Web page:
Universal Pictures
and produced by Michael Kraike from a screenplay by Oscar Saul and Andrew Solt, based on the play Bonaventure by Charlotte Hastings. The music score was by Hans J. Salter and the cinematography by William H. Daniels. The film stars Claudette Colbert
Claudette Colbert
and Ann Blyth
Ann Blyth
with Robert Douglas, Gladys Cooper, Michael Pate, John Abbott and Norma Varden.Contents1 Plot 2 Cast 3 References 4 External linksPlot[edit] Sister Mary Bonaventure is in charge of the hospital ward of a convent in the county of Norfolk, England
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The First Legion
The First Legion
The First Legion
is a 1951 American drama film directed by Douglas Sirk and written by Emmet Lavery. The film stars Charles Boyer, William Demarest, Lyle Bettger, Walter Hampden, Barbara Rush, Wesley Addy, H. B. Warner
H. B. Warner
and Leo G. Carroll. The film was released on April 27, 1951, by United Artists.[1][2]Contents1 Plot 2 Cast 3 Restoration 4 References 5 External linksPlot[edit] Fr. John Fulton, a Jesuit instructor in a seminary school, feels he has lost his vocation. A talk with his friend Fr. Marc Arnoux is no help. But on the night he plans to leave the seminary (and the Order) his old teacher Fr. Jose Sierra miraculously gets up and walks, to tell him to stay. The young, wheelchair-bound neighbor Terry Gilmartin regains hope a similar miracle might allow her to walk; her physician, Dr. Peter Morrell, the same one who attended Fr
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The Lady Pays Off
The Lady Pays Off is a 1951 American romance film starring Linda Darnell, Stephen McNally
Stephen McNally
and Gigi Perreau, and directed by Douglas Sirk. A teacher finds herself with a large gambling debt that she has to pay off in an unusual way. Plot[edit] Evelyn Walsh Warren is named Teacher of the Year and her photo is on the cover of Time magazine, but she is dissatisfied with her uneventful life. That changes when she goes to Reno and inadvertently loses $7000 at the roulette table, mistaking $100 chips for $1 ones. Casino owner Matt Braddock offers her a deal: He will tear up her IOU if she finds out what is wrong with his nine-year-old daughter Diane, who is moping around, not eating and having nightmares. When Evelyn refuses, he suggests they cut cards for the debt. She gets a king, but he tops her with an ace (by cheating)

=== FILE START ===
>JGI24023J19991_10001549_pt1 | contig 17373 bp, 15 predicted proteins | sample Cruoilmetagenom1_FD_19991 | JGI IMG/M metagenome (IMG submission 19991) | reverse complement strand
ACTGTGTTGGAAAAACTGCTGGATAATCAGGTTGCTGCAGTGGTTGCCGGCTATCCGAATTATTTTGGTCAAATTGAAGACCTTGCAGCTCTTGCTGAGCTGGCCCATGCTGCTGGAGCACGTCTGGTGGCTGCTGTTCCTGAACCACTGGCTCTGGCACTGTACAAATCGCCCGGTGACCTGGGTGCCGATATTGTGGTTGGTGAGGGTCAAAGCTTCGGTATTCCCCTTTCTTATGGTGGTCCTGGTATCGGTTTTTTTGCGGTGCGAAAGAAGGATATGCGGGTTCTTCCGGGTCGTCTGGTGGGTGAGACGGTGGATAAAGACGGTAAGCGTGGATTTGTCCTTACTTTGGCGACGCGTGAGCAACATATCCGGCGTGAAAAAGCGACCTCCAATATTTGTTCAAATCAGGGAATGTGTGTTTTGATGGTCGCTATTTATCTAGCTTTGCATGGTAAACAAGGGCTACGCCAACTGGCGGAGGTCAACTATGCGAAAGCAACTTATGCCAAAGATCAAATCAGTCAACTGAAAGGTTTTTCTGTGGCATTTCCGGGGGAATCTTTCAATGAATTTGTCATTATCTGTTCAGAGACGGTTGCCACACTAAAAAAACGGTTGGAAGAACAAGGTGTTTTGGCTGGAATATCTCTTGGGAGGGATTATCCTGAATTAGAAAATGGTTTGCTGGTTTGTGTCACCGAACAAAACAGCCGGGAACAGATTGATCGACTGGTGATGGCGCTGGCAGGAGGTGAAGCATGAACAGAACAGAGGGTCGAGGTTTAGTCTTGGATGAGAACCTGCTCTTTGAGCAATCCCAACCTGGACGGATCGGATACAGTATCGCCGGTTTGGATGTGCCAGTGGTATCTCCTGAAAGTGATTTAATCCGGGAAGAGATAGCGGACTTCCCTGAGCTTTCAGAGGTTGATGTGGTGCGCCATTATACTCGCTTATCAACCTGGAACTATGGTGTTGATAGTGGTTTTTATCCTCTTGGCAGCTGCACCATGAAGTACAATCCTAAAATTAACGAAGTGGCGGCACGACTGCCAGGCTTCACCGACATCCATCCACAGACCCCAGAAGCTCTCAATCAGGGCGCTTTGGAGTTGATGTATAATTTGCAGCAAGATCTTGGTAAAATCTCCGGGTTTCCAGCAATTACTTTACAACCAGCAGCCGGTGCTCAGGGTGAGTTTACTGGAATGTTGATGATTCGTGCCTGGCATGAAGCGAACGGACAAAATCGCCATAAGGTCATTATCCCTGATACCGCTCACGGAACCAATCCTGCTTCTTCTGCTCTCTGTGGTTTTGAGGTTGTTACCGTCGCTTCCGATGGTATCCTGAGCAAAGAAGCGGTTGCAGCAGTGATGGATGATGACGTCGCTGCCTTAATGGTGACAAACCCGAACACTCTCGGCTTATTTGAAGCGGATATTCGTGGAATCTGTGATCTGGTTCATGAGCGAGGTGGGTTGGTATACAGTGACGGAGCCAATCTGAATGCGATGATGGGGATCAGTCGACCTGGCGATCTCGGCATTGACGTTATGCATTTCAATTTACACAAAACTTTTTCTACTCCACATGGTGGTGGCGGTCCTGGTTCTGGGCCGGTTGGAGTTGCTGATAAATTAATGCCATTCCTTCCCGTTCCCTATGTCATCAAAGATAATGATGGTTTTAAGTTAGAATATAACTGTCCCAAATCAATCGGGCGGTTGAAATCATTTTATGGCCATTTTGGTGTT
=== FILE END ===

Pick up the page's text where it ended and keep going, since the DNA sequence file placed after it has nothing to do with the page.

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Week-End With Father
Week-End with Father
Week-End with Father
is a 1951 American comedy film directed by Douglas Sirk.Contents1 Plot 2 Cast 3 References 4 External linksPlot[edit] Their children are leaving New York City for summer camp, so Brad Stubbs wishes his two daughters goodbye and Jean Bowen does likewise with her sons. Neither being currently married, they meet again while walking their dogs, become acquainted and, quickly, engaged. Brad attempts to break the news to a woman he's been seeing, Phyllis Reynolds, an actress, but she misunderstands. Brad and Jean then travel to the camp to inform their kids. Handsome camp counselor Don Adams is instantly attracted to Jean, and the kids mock Brad when he is not as good at camp activities as Don is. Phyllis shows up, shocking Jean when she claims to be Brad's wife-to-be
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No Room For The Groom
No Room for the Groom
No Room for the Groom
is a 1952 American comedy film directed by Douglas Sirk and starring Tony Curtis, Piper Laurie, Don DeFore
Don DeFore
and Spring Byington.[1] The screenplay is based on the novel "My True Love" by Darwin Teilhet.Contents1 Plot 2 Cast 3 See also 4 References 5 External linksPlot[edit] Vineyard owner Alvah Morrell and his girl Lee Kingshead elope to Las Vegas before he must return to active military duty. They are unable to have a honeymoon because Alvah comes down with a case of chicken pox and Lee must be quarantined from him. Alvah leaves for 10 months. During this time, Lee finds no suitable way or time to tell her manipulative mother about the marriage. Mama pretends to have fainting spells and hides her personal foibles, which include smoking and gambling. Mama's goal is to marry Lee to the wealthy Herman Strouple, who owns a thriving cement business